Services on Demand
- Cited by SciELO
- Access statistics
Print version ISSN 0034-7094
Rev. Bras. Anestesiol. vol.56 no.5 Campinas Sept./Oct. 2006
Complexation of 50% enantiomeric excess (S75-R25) bupivacaine with cyclodextrins and spinal block anesthesia in rats*
Mezcla con exceso enantiomérico de 50% (S75-R25) de bupivacaina con complejo de ciclodextrinas y anestesia por vía subaracnoidea en ratones
Daniele Ribeiro de Araujo, M.D.I; Angélica de Fátima de Assunção Braga TSA, M.D.II; Carolina Morales Moraes, M.D.III; Leonardo Fernandes Fraceto, M.D.IV; Eneida de Paula, M.D.V
em Biologia Funcional e Molecular Bioquímica, Instituto de Biologia-UNICAMP
IIProfessora-Associada do Departamento de Anestesiologia, FCM-UNICAMP
IIIGraduanda do Curso de Farmácia, Universidade de Sorocaba UNISO
IVProfessor Doutor do Curso de Farmácia, Universidade de Sorocaba UNISO
VProfessora-Associada do Departamento de Bioquímica Instituto de Biologia, UNICAMP
OBJECTIVES: In order to prolong the action and reduce systemic toxicity,
formulations of local anesthetic (LA) complexed with cyclodextrins (CD) have
been developed. This study determined the physical-chemical characterization
and evaluated the effects of inclusion complexes of racemic bupivacaine (S50-R50)
and 50% enantiomeric excess (S75-R25) bupivacaine with hydroxypropil-beta-cyclodextrin
(HP-b-CD) in rats, and comparing them with the solutions
currently used in the clinical practice.
METHODS: Inclusion complexation of S75-R25 with HP-b-CD (equimolar ratio 1:1) was characterized by phase-solubility studies varying the concentrations of HP-b-CD and the temperature. Affinity constants (K) for HP-b-CD and the thermodynamic parameters for complexation were determined. Motor and sensitive anesthesias were evaluated through the subarachnoid administration of the formulations in the concentration of 0.5%.
RESULTS: Inclusion complexation was observed through the increase in aqueous solubility of LA in different temperatures and concentrations of HP-b-CD. The in vivo tests demonstrated that S50-R50HP-b-CD and S75-R25HP-b-CD reduced latency (p < 0.001) without changing the recovery time of the motor block, time for maximal effect, and total effect of the drugs. Besides, both formulations increased the intensity (1.5 times, p < 0.001) and prolonged the duration of analgesia compared to the free drugs.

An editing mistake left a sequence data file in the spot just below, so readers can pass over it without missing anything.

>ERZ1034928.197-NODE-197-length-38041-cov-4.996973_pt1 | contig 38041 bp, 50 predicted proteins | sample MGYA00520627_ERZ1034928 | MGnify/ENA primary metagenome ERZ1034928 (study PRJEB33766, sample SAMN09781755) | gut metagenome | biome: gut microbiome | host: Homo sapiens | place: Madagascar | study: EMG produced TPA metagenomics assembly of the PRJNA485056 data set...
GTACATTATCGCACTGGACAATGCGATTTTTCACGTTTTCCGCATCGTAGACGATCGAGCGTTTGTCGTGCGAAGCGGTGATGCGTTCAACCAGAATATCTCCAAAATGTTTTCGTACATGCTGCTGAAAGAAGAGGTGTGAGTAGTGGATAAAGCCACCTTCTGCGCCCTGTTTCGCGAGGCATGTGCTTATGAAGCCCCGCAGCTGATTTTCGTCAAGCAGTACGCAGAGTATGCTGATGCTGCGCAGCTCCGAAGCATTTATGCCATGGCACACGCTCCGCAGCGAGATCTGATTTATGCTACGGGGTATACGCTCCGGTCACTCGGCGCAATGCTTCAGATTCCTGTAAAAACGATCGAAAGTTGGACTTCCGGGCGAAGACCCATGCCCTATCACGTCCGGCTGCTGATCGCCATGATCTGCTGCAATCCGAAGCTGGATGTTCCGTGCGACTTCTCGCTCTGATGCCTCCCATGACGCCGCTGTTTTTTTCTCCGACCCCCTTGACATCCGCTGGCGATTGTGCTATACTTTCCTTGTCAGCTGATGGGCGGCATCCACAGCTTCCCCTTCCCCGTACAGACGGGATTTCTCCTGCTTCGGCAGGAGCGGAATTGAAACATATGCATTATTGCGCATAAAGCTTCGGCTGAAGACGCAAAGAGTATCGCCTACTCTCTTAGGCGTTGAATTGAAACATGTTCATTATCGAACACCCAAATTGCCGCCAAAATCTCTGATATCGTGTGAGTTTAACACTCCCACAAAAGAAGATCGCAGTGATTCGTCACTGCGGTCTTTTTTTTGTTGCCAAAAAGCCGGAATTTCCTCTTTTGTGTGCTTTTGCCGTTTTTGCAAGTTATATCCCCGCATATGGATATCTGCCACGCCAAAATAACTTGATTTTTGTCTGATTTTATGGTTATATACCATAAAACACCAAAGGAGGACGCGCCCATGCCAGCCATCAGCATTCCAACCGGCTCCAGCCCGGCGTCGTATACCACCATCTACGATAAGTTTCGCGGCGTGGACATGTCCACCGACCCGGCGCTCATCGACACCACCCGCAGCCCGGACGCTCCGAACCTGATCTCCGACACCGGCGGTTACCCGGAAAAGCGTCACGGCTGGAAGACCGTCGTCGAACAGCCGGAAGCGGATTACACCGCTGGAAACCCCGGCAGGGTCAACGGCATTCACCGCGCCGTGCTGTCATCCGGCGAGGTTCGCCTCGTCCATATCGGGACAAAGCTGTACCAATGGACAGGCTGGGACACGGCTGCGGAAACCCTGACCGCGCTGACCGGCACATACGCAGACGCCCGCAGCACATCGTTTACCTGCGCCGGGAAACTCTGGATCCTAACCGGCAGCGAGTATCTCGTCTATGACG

CONCLUSIONS: The complexes S50-R50HP-b-CD and S75-R25HP-b-CD potentiated the differential nervous block, and can be used to reduce the frequency of administration or the dose of the LA to induce the same effect. The formulation containing enantiomeric excess (S75-R25) bupivacaine showed to be interesting in the development of safer formulations, and useful for the treatment of acute pain in the postoperative period.
Key Words: ANESTHETICS, Local: bupivacaine; ANIMALS: rats.
Y OBJETIVOS: Con la finalidad de prolongar la duración de la acción
y reducir la toxicidad sistémica, se han desarrollado formulaciones de
AL con complejo de ciclodextrinas (CD). Ese estudio realizó la caracterización
físico-química y evaluó en ratones, los efectos de los
complejos de inclusión de bupivacaína racémica (S50-R50)
y de la mezcla con exceso enantiomérico de 50% (S75-R25) de bupivacaína
con hidroxipropil-betaciclodextrina (HP-b-CD), comparándolos
con las soluciones actualmente utilizadas en la clínica.
MÉTODO: Los complejos de inclusión de S75-R25 en HP-b-CD (razón molar 1:1) fueron caracterizados por estudios de solubilidad de fases variando las concentraciones de HP-b-CD y la temperatura. Fueron determinadas las constantes de afinidad (K) por la HP-b-CD y los parámetros termodinámicos para los complejos. Los bloqueos motor y sensitivo fueron evaluados en ratones, a través de la administración subaracnoidea de las formulaciones en la concentración clínica de 0,5%.
RESULTADOS: La formación de complejos de inclusión se observó a través del aumento de la solubilidad acuosa del AL bajo diferentes temperaturas y concentraciones de HP-b-CD. Las pruebas in vivo mostraron que S50-R50HP-b-CD y S75-R25HP-b-CD redujeron la latencia (p < 0,001) sin alterar el tiempo de recuperación del bloqueo motor, tiempo para efecto máximo y efecto total de los fármacos. Además, ambas formulaciones aumentaron la intensidad (1,5 veces, p < 0,001) y prolongaron la duración de la analgesia, con relación a los fármacos libres.
CONCLUSIONES: Los complejos, S50-R50HP-b-CD y S75-R25HP-b-CD, potenciaron el bloqueo nervioso diferencial, pudiendo ser utilizados para reducir la frecuencia de administraciones o la dosis de AL para inducción de un mismo efecto. La formulación conteniendo la mezcla con exceso enantiomérico de 50% (S75-R25) de bupivacaina fue interesante en el desarrollo de formulaciones seguras y útiles para el tratamiento del dolor agudo en el período postoperatorio.